International Federation of Ship, Dock and River Workers: conference proceedings, 1896-8; leaflets.
International Transport Workers' Federation: minutes, including Congresses, 1896-1986; cash books, 1920-42; accounts, 1920-3; Reports and Proceedings, 1906-76; sectional reports; publications, 1889-2005; correspondence files, 1896-1971, including major groups relating to the anti-Nazi movement and Second World War activities; miscellaneous personal file of Edo Fimmen, 1911-42; photographs, ciné-film and gramophone records, 1896-1996.
Many of the items in this collection are in other languages. Where this is the case it is indicated after the description (F) French, (G) German etc.
National Transport Workers' Federation: reports of General and National Council meetings, 1911-27.
The International Transport Workers' Federation was founded in 1896 as the International Federation of Ship, Dock and River Workers, adopting its current name in 1898 when it expanded to include transport workers in non-maritime industries. The organisation had its roots in various special conferences and federations of European seamen and railwaymen in the early 1890s, and in the international co-operation of European transport unionists during the 1896-7 dock strikes in Rotterdam and Hamburg. Its initial foundation was in London, in the hands of J. Havelock Wilson of the NSFU, in association with Ben Tillett and Tom Mann, the leaders of the 1889 London dock strike, and also Charles Lindley, the Swedish seamen's unionist, who was to serve the International Transport Workers' Federation for over 50 years.
In 1904, financial problems caused the International Transport Workers' Federation to move to Germany under the secretaryship of the German railwaymen's leader, Hermann Jochade, who rapidly placed the organisation on a more stable administrative and financial footing. The First World War broke down associations between trade unionists and in 1915 the Federation virtually ceased to exist when Jochade was conscripted.
Fortunately for the future of the International Transport Workers' Federation, Jochade had established a liaison office in the neutral Netherlands in 1914, supervised by the Dutch Transport Federation (NVV); it was from this base that the international International Transport Workers' Federation was re-established in 1919, with an Amsterdam office, under the secretaryship of Edo Fimmen, joint secretary of the International Federation of Trade Unions and the Dutch trade union federation. Membership again flourished under Fimmen's dynamic leadership and major international campaigns, most notably against fascism, marked this period in the International Transport Workers' Federation's history.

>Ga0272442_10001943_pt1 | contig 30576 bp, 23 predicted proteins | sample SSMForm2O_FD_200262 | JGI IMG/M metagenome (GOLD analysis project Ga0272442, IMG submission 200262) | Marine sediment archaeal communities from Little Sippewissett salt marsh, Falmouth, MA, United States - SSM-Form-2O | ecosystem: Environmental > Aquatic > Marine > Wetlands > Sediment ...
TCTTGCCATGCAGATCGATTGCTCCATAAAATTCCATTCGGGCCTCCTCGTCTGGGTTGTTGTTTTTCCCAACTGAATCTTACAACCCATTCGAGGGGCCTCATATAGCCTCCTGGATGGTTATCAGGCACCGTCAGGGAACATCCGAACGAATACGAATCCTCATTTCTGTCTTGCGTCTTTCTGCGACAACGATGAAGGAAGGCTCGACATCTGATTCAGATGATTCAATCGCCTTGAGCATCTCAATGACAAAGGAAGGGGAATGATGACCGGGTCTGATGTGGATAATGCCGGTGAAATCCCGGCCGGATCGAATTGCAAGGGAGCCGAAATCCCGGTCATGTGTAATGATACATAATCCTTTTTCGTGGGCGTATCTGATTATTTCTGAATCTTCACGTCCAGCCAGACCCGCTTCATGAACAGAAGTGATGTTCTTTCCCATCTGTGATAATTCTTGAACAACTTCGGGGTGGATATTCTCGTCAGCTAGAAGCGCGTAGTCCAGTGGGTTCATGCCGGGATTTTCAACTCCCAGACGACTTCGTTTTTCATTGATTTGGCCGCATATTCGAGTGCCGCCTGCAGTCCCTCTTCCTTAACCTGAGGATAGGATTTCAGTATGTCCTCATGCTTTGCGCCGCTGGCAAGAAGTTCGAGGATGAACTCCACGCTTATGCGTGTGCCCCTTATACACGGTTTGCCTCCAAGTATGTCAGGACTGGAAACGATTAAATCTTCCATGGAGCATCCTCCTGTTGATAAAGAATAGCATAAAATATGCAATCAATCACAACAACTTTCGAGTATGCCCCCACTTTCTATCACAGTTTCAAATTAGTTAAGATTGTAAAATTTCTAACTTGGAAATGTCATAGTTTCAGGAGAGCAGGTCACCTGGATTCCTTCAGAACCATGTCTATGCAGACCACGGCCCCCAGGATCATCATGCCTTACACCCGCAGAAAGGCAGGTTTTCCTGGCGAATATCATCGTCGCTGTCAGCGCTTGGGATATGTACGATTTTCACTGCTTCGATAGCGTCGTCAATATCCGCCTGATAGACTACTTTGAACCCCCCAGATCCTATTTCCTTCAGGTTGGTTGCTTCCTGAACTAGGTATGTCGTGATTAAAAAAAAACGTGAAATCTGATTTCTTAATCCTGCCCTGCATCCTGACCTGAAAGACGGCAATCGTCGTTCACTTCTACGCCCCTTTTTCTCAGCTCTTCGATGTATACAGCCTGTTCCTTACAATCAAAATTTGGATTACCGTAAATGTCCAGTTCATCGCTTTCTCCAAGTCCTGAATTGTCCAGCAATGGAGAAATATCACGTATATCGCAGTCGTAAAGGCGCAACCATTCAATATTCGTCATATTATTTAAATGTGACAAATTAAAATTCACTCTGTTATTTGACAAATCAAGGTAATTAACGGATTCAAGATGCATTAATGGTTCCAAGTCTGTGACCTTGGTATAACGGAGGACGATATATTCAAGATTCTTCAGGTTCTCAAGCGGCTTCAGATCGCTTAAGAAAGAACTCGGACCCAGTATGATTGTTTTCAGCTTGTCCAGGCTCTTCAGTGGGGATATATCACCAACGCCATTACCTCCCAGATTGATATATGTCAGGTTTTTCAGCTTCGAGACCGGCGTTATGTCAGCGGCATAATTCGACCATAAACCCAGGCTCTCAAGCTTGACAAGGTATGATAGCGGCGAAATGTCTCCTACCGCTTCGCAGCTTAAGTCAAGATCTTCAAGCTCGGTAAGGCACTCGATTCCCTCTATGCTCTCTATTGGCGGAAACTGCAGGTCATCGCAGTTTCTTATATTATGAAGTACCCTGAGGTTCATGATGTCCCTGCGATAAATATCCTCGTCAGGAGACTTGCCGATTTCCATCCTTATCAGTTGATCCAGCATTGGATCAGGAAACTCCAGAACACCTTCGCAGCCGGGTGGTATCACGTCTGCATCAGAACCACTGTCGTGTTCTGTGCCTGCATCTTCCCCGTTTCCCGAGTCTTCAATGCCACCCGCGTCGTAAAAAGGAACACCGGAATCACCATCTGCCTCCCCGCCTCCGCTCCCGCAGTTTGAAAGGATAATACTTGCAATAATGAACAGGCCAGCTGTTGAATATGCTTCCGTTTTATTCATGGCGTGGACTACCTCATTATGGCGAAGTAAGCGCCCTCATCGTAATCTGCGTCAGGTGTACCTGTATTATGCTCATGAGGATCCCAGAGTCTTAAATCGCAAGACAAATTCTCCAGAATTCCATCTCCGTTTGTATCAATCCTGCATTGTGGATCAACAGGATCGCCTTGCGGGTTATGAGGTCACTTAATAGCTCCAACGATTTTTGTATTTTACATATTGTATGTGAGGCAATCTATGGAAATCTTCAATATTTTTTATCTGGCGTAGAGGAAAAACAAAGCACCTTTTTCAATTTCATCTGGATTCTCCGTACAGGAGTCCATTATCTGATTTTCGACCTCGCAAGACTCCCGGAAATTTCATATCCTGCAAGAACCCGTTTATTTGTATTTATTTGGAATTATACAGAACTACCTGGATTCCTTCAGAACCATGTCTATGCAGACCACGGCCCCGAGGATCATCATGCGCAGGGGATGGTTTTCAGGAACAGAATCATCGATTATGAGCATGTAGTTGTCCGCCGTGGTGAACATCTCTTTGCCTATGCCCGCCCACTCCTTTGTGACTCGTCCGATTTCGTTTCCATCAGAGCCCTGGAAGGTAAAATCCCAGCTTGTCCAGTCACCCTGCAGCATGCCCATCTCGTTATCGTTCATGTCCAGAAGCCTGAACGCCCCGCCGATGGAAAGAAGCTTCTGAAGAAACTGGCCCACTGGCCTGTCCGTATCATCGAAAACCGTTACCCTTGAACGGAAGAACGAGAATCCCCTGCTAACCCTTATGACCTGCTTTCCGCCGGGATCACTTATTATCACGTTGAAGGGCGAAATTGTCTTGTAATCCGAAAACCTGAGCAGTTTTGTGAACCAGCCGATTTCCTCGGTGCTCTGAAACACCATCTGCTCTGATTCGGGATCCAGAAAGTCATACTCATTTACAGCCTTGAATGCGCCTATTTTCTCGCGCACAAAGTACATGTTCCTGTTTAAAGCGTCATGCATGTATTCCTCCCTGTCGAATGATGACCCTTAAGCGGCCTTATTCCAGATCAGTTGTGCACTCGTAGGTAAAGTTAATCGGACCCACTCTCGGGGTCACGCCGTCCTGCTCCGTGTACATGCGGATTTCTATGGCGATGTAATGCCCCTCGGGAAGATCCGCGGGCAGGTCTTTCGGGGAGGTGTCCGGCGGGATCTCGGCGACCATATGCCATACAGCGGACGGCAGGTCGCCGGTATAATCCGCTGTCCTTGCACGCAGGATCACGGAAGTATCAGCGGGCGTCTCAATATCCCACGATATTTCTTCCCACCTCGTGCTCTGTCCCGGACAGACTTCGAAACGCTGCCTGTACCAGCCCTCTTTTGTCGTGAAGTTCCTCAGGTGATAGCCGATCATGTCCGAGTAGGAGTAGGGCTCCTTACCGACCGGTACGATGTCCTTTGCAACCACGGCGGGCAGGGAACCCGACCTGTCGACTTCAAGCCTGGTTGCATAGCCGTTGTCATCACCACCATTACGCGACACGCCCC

By 1939, the imminent outbreak of war caused the International Transport Workers' Federation to move to England, initially to a temporary war-time home in Bedford and later to London. The International Transport Workers' Federation has continued to flourish since the end of the Second World War from its base in London and engages in world-wide campaigns on a range of issues. The ITF is currently a Federation of 570 transport trade unions in 132 countries, representing around 5 million workers. It is now organised in eight industrial sections: seafaring, docks, railways, road transport, civil aviation, inland navigation, fisheries and tourism services. It represents transport workers at world level and promotes their interests through global campaigning and solidarity.
Reference: Nicholas Baldwin, The International Transport Workers' Federation archive (University of Warwick Library, Coventry, 1985); Solidarity: The first 100 years of the International Transport Workers' Federation (Pluto Press, London, 1996); B. Reinalda, The International Transportworkers' Federation, 1914-1945: the Edo Fimmen era (Amsterdam, 1997).